In F# if-then-else is a normal expression, so instead of "a = b < c ? b : c" you can use "let a = if b < c then b else c". Sometimes you need to put extra parenthesis around the if-then-else expression.

Stephan
By on 11/7/2007 12:15 PM ()
It seams like Option values fit will into the ternary discussion. Here is some code I just wrote, but I'm not sure which one is more readable or performant.

let headers = if headerArray.IsNone then new ResizeArray<Header>() else new ResizeArray<Header>(headerArray.Value)

let headers2 = match headerArray with | None -> new ResizeArray<Header>() | Some(v) -> new ResizeArray<Header>(v)

The function argument is headerArray:Header[] option. What do you think?

Cameron
By on 6/24/2008 12:02 PM ()
It seams like Option values fit will into the ternary discussion.

Wow! I just discovered that "match" is an expression! That makes the following code valid (though nonsensical in this example case):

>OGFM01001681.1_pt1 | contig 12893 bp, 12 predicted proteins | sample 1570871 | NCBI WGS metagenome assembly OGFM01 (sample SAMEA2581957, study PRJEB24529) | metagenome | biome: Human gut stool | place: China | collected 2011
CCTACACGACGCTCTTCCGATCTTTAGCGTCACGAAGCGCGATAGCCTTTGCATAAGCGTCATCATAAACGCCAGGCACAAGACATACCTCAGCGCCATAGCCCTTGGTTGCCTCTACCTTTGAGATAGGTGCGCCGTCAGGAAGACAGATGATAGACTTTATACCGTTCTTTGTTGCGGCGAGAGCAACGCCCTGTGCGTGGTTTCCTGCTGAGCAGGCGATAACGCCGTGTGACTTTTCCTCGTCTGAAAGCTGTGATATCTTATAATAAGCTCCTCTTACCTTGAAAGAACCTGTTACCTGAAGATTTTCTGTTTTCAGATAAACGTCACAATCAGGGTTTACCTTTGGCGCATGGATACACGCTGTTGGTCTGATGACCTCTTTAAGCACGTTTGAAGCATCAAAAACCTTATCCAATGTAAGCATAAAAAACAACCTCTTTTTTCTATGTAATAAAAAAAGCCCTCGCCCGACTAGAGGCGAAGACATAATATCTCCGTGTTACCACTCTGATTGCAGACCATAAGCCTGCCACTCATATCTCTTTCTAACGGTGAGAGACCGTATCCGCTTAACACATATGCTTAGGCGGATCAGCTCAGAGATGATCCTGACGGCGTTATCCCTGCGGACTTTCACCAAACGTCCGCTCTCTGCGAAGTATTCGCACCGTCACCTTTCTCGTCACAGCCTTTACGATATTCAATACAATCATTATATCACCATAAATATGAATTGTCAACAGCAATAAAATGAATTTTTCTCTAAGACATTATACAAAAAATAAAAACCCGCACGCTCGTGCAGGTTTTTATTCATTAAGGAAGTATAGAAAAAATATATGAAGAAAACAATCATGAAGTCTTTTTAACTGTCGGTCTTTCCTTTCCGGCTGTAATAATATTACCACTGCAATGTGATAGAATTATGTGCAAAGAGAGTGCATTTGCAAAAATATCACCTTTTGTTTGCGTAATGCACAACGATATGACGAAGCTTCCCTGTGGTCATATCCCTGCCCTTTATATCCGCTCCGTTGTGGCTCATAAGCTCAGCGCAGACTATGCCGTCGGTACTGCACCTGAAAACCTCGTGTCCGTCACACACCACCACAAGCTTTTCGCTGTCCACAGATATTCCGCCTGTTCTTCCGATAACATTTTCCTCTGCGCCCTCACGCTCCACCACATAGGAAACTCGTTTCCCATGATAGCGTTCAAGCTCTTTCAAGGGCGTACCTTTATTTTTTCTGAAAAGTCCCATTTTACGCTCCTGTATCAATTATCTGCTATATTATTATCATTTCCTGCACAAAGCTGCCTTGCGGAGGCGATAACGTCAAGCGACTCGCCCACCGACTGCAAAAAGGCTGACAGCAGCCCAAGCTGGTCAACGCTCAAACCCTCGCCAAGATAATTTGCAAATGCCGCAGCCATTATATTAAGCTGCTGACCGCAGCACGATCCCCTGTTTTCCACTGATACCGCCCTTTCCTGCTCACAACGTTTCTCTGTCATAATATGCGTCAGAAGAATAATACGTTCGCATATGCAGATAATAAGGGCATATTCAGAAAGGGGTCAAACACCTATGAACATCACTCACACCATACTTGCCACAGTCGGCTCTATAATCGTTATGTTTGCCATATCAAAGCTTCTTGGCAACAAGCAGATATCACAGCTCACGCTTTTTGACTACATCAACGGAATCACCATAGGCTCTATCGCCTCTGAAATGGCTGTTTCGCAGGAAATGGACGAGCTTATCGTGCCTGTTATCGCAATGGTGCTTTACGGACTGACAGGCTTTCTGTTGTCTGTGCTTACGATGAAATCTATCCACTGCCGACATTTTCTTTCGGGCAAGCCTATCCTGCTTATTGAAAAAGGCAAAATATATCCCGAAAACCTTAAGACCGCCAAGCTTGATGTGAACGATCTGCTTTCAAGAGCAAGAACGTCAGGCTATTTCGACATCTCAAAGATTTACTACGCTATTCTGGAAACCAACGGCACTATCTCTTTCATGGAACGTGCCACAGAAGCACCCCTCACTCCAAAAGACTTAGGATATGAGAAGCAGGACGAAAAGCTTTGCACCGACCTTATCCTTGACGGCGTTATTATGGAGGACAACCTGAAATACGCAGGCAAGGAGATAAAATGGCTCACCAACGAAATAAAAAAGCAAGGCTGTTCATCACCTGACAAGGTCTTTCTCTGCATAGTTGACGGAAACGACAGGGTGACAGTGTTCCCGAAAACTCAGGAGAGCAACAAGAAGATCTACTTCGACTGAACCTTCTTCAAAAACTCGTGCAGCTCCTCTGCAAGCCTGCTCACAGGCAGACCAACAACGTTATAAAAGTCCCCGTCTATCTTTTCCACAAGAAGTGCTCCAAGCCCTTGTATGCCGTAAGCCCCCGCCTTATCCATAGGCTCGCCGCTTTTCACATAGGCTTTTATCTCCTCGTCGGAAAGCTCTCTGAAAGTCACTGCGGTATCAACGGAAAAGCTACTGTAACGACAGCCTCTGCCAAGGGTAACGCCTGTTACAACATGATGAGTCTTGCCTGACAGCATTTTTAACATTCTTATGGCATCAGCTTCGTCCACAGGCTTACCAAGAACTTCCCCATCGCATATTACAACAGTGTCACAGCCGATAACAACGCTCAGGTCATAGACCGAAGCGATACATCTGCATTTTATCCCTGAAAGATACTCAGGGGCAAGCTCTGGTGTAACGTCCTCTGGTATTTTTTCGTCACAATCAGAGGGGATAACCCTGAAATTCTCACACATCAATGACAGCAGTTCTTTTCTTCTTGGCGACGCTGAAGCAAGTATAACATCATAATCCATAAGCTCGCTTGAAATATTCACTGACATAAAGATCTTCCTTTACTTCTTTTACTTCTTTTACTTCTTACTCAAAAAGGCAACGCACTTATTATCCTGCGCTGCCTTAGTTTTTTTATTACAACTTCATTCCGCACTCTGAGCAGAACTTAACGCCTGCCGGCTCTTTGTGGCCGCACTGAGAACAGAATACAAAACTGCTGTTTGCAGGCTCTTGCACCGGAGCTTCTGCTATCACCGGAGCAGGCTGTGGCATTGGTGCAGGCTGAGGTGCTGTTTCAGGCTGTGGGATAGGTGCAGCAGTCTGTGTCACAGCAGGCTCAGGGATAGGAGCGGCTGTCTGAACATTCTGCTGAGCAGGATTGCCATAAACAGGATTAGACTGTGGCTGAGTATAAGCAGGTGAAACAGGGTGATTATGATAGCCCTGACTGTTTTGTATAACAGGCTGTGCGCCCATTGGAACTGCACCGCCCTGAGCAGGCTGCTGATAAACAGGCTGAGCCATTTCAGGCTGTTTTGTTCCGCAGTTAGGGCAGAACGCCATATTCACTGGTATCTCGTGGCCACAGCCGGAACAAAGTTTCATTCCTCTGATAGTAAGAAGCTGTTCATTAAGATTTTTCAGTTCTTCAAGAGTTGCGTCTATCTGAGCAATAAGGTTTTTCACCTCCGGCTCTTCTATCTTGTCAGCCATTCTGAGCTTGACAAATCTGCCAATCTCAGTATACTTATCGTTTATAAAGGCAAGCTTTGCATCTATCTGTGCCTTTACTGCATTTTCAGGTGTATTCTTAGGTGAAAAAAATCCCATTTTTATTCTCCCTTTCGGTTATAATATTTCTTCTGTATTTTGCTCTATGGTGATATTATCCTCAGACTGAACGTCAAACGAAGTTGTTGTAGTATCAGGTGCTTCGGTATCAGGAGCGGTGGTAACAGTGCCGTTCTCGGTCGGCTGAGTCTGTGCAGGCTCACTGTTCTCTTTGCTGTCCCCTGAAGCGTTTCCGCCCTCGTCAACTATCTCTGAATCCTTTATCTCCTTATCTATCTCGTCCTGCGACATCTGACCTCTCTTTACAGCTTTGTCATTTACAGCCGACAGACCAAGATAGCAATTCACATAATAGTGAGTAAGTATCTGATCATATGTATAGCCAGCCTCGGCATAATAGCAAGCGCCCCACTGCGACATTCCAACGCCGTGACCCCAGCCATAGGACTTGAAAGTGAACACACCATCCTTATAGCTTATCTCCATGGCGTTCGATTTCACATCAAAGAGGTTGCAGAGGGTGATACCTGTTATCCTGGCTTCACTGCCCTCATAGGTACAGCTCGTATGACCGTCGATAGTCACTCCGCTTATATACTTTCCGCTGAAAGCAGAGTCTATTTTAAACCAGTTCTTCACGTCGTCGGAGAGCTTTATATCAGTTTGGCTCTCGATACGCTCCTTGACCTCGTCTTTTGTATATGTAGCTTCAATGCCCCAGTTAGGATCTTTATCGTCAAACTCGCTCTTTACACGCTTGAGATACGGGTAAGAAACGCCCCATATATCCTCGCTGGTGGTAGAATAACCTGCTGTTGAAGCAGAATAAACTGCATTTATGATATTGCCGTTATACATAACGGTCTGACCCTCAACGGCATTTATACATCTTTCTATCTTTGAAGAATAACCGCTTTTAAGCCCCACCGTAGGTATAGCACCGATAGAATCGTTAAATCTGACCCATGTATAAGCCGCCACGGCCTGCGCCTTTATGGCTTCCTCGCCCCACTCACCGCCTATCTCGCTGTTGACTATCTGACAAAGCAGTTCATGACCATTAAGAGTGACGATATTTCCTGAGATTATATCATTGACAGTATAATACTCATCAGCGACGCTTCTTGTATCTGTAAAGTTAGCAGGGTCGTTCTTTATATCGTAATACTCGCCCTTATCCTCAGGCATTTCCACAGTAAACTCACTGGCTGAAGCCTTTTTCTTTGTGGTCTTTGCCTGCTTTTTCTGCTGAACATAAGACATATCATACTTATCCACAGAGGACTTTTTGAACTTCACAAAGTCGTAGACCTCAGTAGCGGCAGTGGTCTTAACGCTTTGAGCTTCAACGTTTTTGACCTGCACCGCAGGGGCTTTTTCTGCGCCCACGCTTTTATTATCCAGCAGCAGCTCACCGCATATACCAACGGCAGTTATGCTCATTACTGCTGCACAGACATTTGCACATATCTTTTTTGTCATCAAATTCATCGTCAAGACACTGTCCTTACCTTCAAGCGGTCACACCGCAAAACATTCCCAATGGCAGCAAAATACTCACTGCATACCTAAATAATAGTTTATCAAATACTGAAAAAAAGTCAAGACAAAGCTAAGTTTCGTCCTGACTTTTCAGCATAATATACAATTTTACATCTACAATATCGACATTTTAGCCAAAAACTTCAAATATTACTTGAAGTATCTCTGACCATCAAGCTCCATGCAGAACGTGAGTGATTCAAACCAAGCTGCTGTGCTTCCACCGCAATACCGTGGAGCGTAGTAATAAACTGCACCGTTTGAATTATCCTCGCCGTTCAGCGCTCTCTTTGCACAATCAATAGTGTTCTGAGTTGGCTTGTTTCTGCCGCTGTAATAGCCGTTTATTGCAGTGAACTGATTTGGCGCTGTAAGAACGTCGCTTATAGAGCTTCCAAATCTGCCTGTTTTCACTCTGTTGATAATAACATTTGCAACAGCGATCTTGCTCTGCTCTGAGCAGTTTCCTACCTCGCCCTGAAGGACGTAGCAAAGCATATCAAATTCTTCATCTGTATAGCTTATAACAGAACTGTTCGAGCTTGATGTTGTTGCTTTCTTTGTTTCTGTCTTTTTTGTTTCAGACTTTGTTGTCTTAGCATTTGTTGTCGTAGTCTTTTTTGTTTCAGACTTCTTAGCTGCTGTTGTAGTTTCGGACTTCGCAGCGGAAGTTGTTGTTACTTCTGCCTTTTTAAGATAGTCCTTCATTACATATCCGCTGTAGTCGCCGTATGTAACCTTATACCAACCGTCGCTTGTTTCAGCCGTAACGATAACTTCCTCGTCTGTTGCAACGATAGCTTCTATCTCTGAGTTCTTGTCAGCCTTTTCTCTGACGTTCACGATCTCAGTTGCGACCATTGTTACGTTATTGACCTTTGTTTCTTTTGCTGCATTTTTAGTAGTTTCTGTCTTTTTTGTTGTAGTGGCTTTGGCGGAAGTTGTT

let fn x y = x + match y with 1->0 | 2->10 | 3->100 | _ -> y*1000;;
By on 6/25/2008 11:30 PM ()
Hi,

Everything is an expression in F# (well, except global declarations). "fun .." and "function .." are also expressions, returning functions. for and while are expressions too, returning a unit type.

let f x y = <expression>

So, everything you can have on a right-side of a let is an expression. Everywhere the parser expects an expression, you can write a if, a match, a local definition (even local functions), etc. Yes, that's quite flexible. :)
By on 6/26/2008 3:40 AM ()
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